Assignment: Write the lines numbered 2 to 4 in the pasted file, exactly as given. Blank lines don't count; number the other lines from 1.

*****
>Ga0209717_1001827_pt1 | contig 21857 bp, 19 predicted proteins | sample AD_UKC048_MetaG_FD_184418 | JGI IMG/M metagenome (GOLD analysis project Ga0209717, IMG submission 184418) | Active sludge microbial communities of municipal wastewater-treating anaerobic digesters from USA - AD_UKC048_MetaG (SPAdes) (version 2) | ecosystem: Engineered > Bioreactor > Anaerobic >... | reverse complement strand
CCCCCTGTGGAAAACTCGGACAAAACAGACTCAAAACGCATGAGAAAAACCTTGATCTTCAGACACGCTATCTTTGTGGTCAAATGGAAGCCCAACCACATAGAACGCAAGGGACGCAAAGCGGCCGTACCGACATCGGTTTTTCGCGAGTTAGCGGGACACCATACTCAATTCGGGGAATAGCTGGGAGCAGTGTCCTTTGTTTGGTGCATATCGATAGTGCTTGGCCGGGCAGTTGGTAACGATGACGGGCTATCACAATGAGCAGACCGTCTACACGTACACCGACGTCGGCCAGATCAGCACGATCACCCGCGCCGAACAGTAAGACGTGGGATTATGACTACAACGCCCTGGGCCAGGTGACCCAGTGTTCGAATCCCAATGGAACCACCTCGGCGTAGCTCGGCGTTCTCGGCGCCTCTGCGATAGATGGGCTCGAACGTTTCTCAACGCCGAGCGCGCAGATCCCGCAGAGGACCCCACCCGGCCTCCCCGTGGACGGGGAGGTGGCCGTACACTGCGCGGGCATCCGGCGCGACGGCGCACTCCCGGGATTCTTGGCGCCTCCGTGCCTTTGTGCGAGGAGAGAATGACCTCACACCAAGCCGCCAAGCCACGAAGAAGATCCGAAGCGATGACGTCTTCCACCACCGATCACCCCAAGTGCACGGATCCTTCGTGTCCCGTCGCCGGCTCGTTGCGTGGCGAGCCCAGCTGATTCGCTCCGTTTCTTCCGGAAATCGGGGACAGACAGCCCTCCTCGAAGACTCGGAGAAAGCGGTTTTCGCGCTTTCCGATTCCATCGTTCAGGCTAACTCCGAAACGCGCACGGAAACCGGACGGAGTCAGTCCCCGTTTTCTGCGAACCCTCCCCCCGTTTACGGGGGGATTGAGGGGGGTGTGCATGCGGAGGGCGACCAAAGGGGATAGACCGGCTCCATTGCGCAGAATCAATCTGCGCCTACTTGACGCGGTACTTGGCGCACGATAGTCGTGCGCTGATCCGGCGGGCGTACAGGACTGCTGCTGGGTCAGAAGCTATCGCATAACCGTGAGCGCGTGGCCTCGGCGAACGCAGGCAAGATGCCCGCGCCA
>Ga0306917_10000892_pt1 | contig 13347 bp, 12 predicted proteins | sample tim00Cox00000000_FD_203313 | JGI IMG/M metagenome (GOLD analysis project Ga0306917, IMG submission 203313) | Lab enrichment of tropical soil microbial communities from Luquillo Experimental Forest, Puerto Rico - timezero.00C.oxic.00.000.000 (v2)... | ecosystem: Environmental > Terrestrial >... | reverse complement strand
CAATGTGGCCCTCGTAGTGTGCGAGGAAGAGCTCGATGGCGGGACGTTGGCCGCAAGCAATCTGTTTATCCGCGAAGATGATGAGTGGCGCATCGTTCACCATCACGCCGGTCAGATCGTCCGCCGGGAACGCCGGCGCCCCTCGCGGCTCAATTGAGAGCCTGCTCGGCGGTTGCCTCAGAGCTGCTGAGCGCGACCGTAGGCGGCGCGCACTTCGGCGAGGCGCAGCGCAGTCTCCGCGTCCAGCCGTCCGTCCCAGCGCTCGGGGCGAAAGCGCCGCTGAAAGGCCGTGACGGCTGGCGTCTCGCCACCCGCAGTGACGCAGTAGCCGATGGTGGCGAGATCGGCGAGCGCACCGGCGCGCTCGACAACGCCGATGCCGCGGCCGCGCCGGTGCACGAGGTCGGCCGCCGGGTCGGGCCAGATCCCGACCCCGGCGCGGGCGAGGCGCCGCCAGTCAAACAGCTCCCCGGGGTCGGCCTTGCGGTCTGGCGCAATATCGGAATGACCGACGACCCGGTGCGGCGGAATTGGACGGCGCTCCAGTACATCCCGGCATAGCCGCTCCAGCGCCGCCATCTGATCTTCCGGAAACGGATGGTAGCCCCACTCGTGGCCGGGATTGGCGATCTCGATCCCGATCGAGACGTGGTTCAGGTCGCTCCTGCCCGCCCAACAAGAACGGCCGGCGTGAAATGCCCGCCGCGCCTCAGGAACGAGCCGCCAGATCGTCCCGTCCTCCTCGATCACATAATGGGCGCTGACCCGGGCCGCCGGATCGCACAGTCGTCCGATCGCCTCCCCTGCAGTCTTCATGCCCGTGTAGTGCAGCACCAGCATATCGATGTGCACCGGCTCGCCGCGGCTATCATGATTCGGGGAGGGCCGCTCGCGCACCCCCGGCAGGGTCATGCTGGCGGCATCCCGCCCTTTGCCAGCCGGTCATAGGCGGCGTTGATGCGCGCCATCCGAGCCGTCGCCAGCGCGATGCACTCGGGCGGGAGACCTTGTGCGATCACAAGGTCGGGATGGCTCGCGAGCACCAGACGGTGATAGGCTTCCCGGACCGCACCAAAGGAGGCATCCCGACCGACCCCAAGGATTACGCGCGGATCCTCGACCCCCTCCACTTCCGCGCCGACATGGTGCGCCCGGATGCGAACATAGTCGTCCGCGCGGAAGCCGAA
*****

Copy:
CCCCCTGTGGAAAACTCGGACAAAACAGACTCAAAACGCATGAGAAAAACCTTGATCTTCAGACACGCTATCTTTGTGGTCAAATGGAAGCCCAACCACATAGAACGCAAGGGACGCAAAGCGGCCGTACCGACATCGGTTTTTCGCGAGTTAGCGGGACACCATACTCAATTCGGGGAATAGCTGGGAGCAGTGTCCTTTGTTTGGTGCATATCGATAGTGCTTGGCCGGGCAGTTGGTAACGATGACGGGCTATCACAATGAGCAGACCGTCTACACGTACACCGACGTCGGCCAGATCAGCACGATCACCCGCGCCGAACAGTAAGACGTGGGATTATGACTACAACGCCCTGGGCCAGGTGACCCAGTGTTCGAATCCCAATGGAACCACCTCGGCGTAGCTCGGCGTTCTCGGCGCCTCTGCGATAGATGGGCTCGAACGTTTCTCAACGCCGAGCGCGCAGATCCCGCAGAGGACCCCACCCGGCCTCCCCGTGGACGGGGAGGTGGCCGTACACTGCGCGGGCATCCGGCGCGACGGCGCACTCCCGGGATTCTTGGCGCCTCCGTGCCTTTGTGCGAGGAGAGAATGACCTCACACCAAGCCGCCAAGCCACGAAGAAGATCCGAAGCGATGACGTCTTCCACCACCGATCACCCCAAGTGCACGGATCCTTCGTGTCCCGTCGCCGGCTCGTTGCGTGGCGAGCCCAGCTGATTCGCTCCGTTTCTTCCGGAAATCGGGGACAGACAGCCCTCCTCGAAGACTCGGAGAAAGCGGTTTTCGCGCTTTCCGATTCCATCGTTCAGGCTAACTCCGAAACGCGCACGGAAACCGGACGGAGTCAGTCCCCGTTTTCTGCGAACCCTCCCCCCGTTTACGGGGGGATTGAGGGGGGTGTGCATGCGGAGGGCGACCAAAGGGGATAGACCGGCTCCATTGCGCAGAATCAATCTGCGCCTACTTGACGCGGTACTTGGCGCACGATAGTCGTGCGCTGATCCGGCGGGCGTACAGGACTGCTGCTGGGTCAGAAGCTATCGCATAACCGTGAGCGCGTGGCCTCGGCGAACGCAGGCAAGATGCCCGCGCCA
>Ga0306917_10000892_pt1 | contig 13347 bp, 12 predicted proteins | sample tim00Cox00000000_FD_203313 | JGI IMG/M metagenome (GOLD analysis project Ga0306917, IMG submission 203313) | Lab enrichment of tropical soil microbial communities from Luquillo Experimental Forest, Puerto Rico - timezero.00C.oxic.00.000.000 (v2)... | ecosystem: Environmental > Terrestrial >... | reverse complement strand
CAATGTGGCCCTCGTAGTGTGCGAGGAAGAGCTCGATGGCGGGACGTTGGCCGCAAGCAATCTGTTTATCCGCGAAGATGATGAGTGGCGCATCGTTCACCATCACGCCGGTCAGATCGTCCGCCGGGAACGCCGGCGCCCCTCGCGGCTCAATTGAGAGCCTGCTCGGCGGTTGCCTCAGAGCTGCTGAGCGCGACCGTAGGCGGCGCGCACTTCGGCGAGGCGCAGCGCAGTCTCCGCGTCCAGCCGTCCGTCCCAGCGCTCGGGGCGAAAGCGCCGCTGAAAGGCCGTGACGGCTGGCGTCTCGCCACCCGCAGTGACGCAGTAGCCGATGGTGGCGAGATCGGCGAGCGCACCGGCGCGCTCGACAACGCCGATGCCGCGGCCGCGCCGGTGCACGAGGTCGGCCGCCGGGTCGGGCCAGATCCCGACCCCGGCGCGGGCGAGGCGCCGCCAGTCAAACAGCTCCCCGGGGTCGGCCTTGCGGTCTGGCGCAATATCGGAATGACCGACGACCCGGTGCGGCGGAATTGGACGGCGCTCCAGTACATCCCGGCATAGCCGCTCCAGCGCCGCCATCTGATCTTCCGGAAACGGATGGTAGCCCCACTCGTGGCCGGGATTGGCGATCTCGATCCCGATCGAGACGTGGTTCAGGTCGCTCCTGCCCGCCCAACAAGAACGGCCGGCGTGAAATGCCCGCCGCGCCTCAGGAACGAGCCGCCAGATCGTCCCGTCCTCCTCGATCACATAATGGGCGCTGACCCGGGCCGCCGGATCGCACAGTCGTCCGATCGCCTCCCCTGCAGTCTTCATGCCCGTGTAGTGCAGCACCAGCATATCGATGTGCACCGGCTCGCCGCGGCTATCATGATTCGGGGAGGGCCGCTCGCGCACCCCCGGCAGGGTCATGCTGGCGGCATCCCGCCCTTTGCCAGCCGGTCATAGGCGGCGTTGATGCGCGCCATCCGAGCCGTCGCCAGCGCGATGCACTCGGGCGGGAGACCTTGTGCGATCACAAGGTCGGGATGGCTCGCGAGCACCAGACGGTGATAGGCTTCCCGGACCGCACCAAAGGAGGCATCCCGACCGACCCCAAGGATTACGCGCGGATCCTCGACCCCCTCCACTTCCGCGCCGACATGGTGCGCCCGGATGCGAACATAGTCGTCCGCGCGGAAGCCGAA